In The Details

A History Set in Stone


With its grand spiraling staircase and “movie-palace” interior moldings, the Elizabeth hotel opened to great fanfare in the heart of Fort Collins in 2017. With ample metal screens located on the exterior and interior of the new building, there’s an undoubted elegance about the first four-star hotel in Colorado’s Craft Beer Capital. Today’s visitors will notice swirls of detail that percolate through the hotel’s lobby, few may know about the inspiring history behind the Hotel’s name—-it all starts with a decidedly less elegant hotel.

Before there was a city in its place, Elizabeth Stone came to Camp Collins when it was a small U.S. military outpost in 1864 with her second husband, Judge Lewis Stone. Running the camp’s mess hall at the age of 62, Stone was known for her hospitality, cooking, and humor–earning herself the nickname “Auntie” as a term of endearment. While her husband passed away only two years later, Stone would cement herself in Fort Collins lore when the army left the settlement in 1867. While most would have left town at her age, Stone stayed put, instead building out the encampment to her needs and converting the old mess hall into a hotel. 

Not satisfied with just the hotel, Elizabeth helped construct the first grist mill in the settlement, and participated in organizing the first brickyard in the northern half of Colorado. She recruited her niece to run the area’s first schoolhouse—from her own cabin. Running multiple ventures to begin this now well-known city, the aging Stone showed no signs of stopping. Stories are told of how the town held a large dance celebration for her 81st birthday, where she ended up dancing longer than any of the guests from younger generations. She would have kept dancing, however she decided to leave the all-night party at 5:00am in order to cook breakfast for all who attended.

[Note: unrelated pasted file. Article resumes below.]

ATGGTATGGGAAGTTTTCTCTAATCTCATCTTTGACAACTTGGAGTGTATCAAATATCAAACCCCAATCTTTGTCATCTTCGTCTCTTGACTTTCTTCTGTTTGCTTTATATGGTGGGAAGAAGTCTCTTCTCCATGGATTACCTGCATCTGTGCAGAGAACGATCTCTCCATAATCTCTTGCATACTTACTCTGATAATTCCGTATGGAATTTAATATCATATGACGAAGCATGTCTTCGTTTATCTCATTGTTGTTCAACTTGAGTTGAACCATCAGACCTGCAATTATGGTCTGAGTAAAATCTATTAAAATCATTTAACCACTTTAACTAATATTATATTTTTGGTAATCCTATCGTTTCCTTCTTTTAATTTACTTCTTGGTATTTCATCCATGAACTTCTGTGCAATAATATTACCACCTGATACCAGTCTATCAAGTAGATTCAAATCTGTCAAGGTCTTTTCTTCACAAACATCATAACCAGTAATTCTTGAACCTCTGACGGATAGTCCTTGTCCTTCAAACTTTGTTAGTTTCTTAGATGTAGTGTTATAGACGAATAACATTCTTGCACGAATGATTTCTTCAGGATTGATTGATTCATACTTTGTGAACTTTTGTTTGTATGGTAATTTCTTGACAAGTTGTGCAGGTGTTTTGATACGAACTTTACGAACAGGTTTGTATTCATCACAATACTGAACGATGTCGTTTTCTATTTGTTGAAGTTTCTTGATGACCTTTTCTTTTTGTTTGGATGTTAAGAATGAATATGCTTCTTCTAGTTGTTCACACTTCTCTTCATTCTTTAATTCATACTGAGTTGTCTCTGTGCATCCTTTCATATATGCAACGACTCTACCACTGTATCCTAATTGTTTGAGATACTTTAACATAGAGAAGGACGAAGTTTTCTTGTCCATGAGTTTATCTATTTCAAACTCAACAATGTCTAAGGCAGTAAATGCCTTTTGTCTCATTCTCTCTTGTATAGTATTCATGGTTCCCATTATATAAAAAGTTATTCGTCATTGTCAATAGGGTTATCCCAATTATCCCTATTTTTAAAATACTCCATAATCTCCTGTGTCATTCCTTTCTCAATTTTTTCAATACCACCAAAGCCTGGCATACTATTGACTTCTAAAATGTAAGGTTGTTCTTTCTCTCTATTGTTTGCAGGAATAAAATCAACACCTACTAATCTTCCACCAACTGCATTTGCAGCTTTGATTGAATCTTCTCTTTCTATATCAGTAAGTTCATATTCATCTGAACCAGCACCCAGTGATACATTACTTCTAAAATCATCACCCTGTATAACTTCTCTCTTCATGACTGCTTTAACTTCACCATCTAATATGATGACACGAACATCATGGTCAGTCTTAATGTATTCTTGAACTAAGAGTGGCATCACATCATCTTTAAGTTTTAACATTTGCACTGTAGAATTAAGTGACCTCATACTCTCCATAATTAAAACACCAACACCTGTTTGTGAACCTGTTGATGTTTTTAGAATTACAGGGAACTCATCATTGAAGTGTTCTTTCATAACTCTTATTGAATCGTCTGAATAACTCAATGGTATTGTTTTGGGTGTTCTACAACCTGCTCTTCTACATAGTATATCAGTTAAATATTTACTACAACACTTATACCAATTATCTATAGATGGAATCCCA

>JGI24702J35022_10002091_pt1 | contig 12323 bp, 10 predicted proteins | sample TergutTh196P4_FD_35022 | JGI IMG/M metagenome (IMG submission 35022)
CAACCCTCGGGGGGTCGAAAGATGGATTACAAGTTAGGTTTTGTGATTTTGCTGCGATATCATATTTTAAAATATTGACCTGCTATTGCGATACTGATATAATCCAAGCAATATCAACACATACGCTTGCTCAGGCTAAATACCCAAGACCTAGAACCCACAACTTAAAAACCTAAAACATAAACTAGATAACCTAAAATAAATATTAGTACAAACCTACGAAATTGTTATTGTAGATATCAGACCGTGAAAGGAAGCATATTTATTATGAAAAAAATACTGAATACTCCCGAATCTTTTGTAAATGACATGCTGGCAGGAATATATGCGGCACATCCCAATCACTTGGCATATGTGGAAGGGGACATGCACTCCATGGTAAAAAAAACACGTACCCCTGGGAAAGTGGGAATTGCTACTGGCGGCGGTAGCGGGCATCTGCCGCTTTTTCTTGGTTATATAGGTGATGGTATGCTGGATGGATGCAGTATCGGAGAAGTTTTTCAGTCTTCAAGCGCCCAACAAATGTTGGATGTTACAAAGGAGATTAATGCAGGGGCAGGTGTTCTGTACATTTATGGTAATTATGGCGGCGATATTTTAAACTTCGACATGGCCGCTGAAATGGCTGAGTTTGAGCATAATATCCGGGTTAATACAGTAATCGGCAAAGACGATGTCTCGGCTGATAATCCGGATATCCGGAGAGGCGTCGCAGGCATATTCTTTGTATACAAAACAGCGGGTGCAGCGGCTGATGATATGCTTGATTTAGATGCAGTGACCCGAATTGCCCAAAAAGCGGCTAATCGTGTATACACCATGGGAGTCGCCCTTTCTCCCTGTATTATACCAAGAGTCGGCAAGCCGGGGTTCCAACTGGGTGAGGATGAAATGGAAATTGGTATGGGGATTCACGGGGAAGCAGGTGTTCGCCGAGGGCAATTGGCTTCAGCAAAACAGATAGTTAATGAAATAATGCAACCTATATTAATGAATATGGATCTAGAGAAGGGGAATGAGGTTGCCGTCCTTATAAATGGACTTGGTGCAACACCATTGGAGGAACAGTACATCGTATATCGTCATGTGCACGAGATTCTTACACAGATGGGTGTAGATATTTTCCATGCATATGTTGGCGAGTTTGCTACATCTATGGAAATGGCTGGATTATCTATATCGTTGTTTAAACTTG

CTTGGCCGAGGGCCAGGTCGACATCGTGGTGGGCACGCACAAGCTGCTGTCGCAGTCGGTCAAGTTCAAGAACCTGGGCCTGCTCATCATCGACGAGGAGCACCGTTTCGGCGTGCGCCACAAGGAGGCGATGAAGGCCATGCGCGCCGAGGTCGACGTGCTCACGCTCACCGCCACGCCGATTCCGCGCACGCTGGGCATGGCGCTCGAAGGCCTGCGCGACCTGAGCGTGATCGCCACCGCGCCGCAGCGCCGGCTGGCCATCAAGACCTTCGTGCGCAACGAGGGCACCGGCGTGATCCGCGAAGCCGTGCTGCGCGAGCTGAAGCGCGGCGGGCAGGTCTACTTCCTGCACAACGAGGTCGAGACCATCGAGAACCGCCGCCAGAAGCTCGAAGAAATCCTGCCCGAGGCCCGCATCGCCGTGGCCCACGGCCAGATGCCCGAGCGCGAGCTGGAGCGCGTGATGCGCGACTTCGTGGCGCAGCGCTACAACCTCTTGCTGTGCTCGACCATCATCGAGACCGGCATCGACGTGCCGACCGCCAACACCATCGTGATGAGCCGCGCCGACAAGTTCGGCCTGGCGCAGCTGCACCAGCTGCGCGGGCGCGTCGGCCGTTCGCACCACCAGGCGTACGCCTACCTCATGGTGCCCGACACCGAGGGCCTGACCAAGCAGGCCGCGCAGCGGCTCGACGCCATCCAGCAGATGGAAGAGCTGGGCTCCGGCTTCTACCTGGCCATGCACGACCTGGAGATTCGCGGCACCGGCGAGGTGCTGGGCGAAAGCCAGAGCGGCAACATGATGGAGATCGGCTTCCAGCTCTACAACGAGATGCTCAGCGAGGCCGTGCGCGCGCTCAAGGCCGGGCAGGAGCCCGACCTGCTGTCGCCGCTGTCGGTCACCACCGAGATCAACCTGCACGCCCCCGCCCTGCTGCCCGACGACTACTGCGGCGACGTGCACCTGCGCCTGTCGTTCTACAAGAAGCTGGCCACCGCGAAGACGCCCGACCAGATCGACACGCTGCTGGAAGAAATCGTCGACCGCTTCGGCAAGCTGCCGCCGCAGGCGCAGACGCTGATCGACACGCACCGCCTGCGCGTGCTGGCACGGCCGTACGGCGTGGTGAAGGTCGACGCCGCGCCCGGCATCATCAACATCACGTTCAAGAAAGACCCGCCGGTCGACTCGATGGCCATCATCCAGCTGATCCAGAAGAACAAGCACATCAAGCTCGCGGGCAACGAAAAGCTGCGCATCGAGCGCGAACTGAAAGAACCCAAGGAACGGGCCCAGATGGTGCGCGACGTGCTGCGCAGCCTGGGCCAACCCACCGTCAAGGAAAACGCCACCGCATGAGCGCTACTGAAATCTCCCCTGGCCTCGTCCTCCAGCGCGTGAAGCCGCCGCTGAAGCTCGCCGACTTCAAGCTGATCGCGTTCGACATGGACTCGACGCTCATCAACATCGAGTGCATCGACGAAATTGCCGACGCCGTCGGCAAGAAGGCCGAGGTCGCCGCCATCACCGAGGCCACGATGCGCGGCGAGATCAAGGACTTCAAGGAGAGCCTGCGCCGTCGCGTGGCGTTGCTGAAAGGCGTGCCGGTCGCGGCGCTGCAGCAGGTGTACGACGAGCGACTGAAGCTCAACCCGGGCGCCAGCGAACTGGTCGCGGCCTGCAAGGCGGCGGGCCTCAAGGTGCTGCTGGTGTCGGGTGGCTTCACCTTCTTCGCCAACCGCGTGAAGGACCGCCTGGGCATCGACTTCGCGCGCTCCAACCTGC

A strong supporter of the Women’s Suffrage movement, Stone cast her first vote at the ripe age of 93 in 1894, a final feather for a cap full of achievements. Passing away a year later, all businesses closed in Fort Collins for her funeral service, with the town’s firehouse bell ringing 94 times to honor the great “Auntie” of the community. 

An homage to the strong, powerful, and feminine spirit of Elizabeth herself, the modern namesake hotel is a community center that Stone’s own cabin once was for the burgeoning city. With the elegant interior designed by the DLR Group, spaces such as the Music Rat offer spaces for locals and visitors alike to gather and make memories. A music lending library allows guests to check out vinyl and musical instruments for a possible hoe-down. With an offering of ample bars and guest areas, it’s easy to stay out of one’s room at the Elizabeth—-maybe even until 5:00 AM.

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